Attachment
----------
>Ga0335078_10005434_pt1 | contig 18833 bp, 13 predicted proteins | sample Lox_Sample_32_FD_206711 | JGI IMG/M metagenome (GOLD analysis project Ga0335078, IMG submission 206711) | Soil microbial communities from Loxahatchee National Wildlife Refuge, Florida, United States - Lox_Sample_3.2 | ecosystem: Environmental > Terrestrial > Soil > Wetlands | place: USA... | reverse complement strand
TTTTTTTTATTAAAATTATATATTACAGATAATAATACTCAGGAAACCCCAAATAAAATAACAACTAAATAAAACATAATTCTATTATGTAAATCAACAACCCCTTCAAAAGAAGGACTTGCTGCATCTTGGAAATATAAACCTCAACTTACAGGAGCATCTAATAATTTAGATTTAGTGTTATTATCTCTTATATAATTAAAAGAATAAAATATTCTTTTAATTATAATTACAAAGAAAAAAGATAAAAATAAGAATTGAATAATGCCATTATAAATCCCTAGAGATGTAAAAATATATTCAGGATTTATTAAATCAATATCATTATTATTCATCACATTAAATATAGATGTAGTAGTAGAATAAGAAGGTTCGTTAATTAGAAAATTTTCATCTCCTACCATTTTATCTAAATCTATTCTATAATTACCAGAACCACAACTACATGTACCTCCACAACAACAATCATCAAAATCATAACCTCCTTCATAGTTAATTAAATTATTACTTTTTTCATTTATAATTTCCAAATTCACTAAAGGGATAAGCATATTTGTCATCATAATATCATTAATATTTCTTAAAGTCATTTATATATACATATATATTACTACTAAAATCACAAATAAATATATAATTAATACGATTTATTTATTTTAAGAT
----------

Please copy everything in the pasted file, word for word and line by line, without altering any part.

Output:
>Ga0335078_10005434_pt1 | contig 18833 bp, 13 predicted proteins | sample Lox_Sample_32_FD_206711 | JGI IMG/M metagenome (GOLD analysis project Ga0335078, IMG submission 206711) | Soil microbial communities from Loxahatchee National Wildlife Refuge, Florida, United States - Lox_Sample_3.2 | ecosystem: Environmental > Terrestrial > Soil > Wetlands | place: USA... | reverse complement strand
TTTTTTTTATTAAAATTATATATTACAGATAATAATACTCAGGAAACCCCAAATAAAATAACAACTAAATAAAACATAATTCTATTATGTAAATCAACAACCCCTTCAAAAGAAGGACTTGCTGCATCTTGGAAATATAAACCTCAACTTACAGGAGCATCTAATAATTTAGATTTAGTGTTATTATCTCTTATATAATTAAAAGAATAAAATATTCTTTTAATTATAATTACAAAGAAAAAAGATAAAAATAAGAATTGAATAATGCCATTATAAATCCCTAGAGATGTAAAAATATATTCAGGATTTATTAAATCAATATCATTATTATTCATCACATTAAATATAGATGTAGTAGTAGAATAAGAAGGTTCGTTAATTAGAAAATTTTCATCTCCTACCATTTTATCTAAATCTATTCTATAATTACCAGAACCACAACTACATGTACCTCCACAACAACAATCATCAAAATCATAACCTCCTTCATAGTTAATTAAATTATTACTTTTTTCATTTATAATTTCCAAATTCACTAAAGGGATAAGCATATTTGTCATCATAATATCATTAATATTTCTTAAAGTCATTTATATATACATATATATTACTACTAAAATCACAAATAAATATATAATTAATACGATTTATTTATTTTAAGAT